Monthly Archives: April 2014

Greetings

This startled me one morning when I rolled into the bike storage room at work. I don’t know who did this or if they did it on purpose, but it’s awesome.

DIY bike panniers

Odd, but ingenious. You can get 5 gallon food buckets for free from many restaurants, and they’re certainly sturdy and waterproof.

Abandoned

This poor thing has sat outside one of our buildings at work for a good six months. During this time, I’ve watched it lose all of its accessories, fork, handlebars, seatpost, saddle, and front wheel. I noticed something the other day that’s a bit astounding: it is locked to the rack only by the rear wheel, and no one has stolen the frame yet.

Don’t wear underwear with your bike shorts

“No one will tell you this, so I’m going to tell you. We don’t wear underwear under our bike shorts.”

It’s true. One of the ride leaders gave us this advice at one of the first training rides I did last summer.

Recently, I got to talking about bike riding at a doctor’s visit. As soon as the doctor was out of the room, the nurse turned to me and said, “I have to tell you this.” She’d signed up for the STP a few years ago, and was still traumatized at how she’d gotten so badly chafed that it hurt to sit for several days. “No one told me not to wear underwear!” she lamented. She hasn’t ridden her bike since.

So there you go. No underwear. Go forth and pedal.

A tribute to Cheater Bike

I grew up riding bikes, like most American kids did back in the 70s and 80s. My first ride was a sweet Strawberry Shortcake step-through, complete with pink streamers on the handlebars. I later progressed to riding my aunt’s ten speed, then to a mountain bike in college. I loved the freedom of being on a trail on the outskirts of campus or in the woods, all on my own. But, I eventually stopped riding.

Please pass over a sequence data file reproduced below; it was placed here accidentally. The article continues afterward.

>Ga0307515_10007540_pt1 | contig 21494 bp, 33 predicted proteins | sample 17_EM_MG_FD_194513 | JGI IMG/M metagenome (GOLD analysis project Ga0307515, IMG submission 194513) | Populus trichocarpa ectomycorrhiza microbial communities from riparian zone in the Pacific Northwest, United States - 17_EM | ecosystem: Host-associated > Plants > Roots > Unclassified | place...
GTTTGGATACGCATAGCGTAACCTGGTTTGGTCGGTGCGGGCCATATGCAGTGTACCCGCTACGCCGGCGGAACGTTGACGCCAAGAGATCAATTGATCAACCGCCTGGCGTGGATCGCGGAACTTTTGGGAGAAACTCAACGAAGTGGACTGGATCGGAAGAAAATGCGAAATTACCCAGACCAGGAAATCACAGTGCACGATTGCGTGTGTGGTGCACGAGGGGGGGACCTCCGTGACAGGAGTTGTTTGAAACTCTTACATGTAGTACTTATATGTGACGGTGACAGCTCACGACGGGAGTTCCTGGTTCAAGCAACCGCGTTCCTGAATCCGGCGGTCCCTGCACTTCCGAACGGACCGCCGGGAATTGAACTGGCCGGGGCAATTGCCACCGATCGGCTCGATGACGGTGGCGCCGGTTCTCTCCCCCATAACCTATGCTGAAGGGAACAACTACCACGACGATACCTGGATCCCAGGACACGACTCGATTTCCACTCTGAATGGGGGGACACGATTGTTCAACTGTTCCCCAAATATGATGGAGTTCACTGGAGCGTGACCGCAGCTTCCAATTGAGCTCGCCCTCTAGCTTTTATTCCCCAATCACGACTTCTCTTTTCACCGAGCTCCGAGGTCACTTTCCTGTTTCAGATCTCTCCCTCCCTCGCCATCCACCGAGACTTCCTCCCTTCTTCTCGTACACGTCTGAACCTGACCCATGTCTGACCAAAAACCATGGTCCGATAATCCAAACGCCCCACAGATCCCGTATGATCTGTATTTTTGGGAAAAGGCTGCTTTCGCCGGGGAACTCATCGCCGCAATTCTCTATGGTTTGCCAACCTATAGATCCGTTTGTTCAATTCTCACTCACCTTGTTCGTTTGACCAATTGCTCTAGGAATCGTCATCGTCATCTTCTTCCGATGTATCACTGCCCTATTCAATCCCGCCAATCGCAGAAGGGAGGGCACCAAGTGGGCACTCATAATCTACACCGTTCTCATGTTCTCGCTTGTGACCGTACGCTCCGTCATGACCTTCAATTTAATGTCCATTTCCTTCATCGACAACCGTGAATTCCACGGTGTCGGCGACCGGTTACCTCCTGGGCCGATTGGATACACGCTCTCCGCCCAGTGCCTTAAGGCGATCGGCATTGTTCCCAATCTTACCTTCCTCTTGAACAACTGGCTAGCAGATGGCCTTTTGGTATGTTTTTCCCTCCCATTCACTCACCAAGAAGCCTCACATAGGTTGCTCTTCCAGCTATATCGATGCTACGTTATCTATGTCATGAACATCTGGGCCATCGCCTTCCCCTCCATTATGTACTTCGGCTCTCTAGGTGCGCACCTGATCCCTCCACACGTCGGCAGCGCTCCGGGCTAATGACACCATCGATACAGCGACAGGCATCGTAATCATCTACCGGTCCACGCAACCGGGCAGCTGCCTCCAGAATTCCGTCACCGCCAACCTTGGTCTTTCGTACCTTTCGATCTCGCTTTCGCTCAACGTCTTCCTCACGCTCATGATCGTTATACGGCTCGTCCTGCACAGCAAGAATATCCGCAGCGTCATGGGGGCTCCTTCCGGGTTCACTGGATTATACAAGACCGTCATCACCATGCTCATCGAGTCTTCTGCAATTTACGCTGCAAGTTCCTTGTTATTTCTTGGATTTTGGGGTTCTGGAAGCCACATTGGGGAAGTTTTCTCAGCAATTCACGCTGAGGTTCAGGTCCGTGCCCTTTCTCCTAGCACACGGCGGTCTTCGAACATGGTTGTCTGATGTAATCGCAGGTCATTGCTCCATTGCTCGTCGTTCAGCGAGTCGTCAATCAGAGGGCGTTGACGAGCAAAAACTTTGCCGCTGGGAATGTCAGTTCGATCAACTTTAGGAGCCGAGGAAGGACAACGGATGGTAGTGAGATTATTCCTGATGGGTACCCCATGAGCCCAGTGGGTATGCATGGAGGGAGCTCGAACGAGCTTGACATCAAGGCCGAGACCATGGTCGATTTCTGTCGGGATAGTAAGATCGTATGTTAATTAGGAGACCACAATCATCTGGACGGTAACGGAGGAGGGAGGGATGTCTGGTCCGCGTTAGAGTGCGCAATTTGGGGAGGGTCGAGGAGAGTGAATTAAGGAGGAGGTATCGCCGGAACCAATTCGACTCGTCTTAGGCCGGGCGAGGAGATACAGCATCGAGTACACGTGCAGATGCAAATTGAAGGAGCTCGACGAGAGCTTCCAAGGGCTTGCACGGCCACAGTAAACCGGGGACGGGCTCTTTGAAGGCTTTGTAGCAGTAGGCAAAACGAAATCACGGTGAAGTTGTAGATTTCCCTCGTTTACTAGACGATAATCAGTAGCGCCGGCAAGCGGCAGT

When I moved to my current home, I wanted to start riding again but was very out of shape and intimidated by the steep hills and traffic. I knew myself well enough to know that I’d give up quickly and quit.

I made one of the best decisions of my life and bought Cheater Bike.

Cheater Bike is a beautiful blue, step-through Velocity 1.5 electric-assist bike. She’s a miracle. I could actually ride up the hills and keep up well enough in traffic. I commuted to work almost every day and ran errands on the weekends. Eventually, I started trying to ride with the motor off more and did two 30-mile rides that way—no mean feat considering she’s 45 lbs!

After a year and a half, I bought a Kona Dew Plus which became my primary ride. Biking and walking had increased my fitness level a lot, and I started commuting on my new hybrid bike. At the time, this was a total of 8 miles with 800 ft of elevation gain. It was hard at first but got easier over time, and I marveled at how much I improved.

I haven’t ridden Cheater Bike since then. She sits in my garage, lonely and neglected. I put an ad on the for-sale mailing list at work and on Craigslist for 1/3 the original price(see note below), and I got no takers. I’m actually pretty sad about this. I love that bike, and as much as I would like to keep it forever and ride it occasionally, I know that someone out there would love this awesome bike and ride it all the time.

It’s actually getting a bit urgent as I just bought a fancypants new road bike, and having three bikes is getting a little ridiculous. Now that it’s spring, I’ll try to sell Cheater Bike again.

So here’s to Cheater Bike, which enabled me to regain my confidence in my biking ability. I couldn’t have done it without you.

 

* Someone asked me about this recently, and the truth is that I didn’t really grok at the time that my bike really was worth far less due to depreciation, and that I had probably overpaid for it. I originally bought it for $1400 (minus REI bonus reimbursement and the member sale), but it was $700 on the manufacturer’s site a few years later. $600 was too high. I didn’t realize it until someone pointed it out to me, then felt like a bit of a rube. 😉 Lesson learned: bikes depreciate like cars.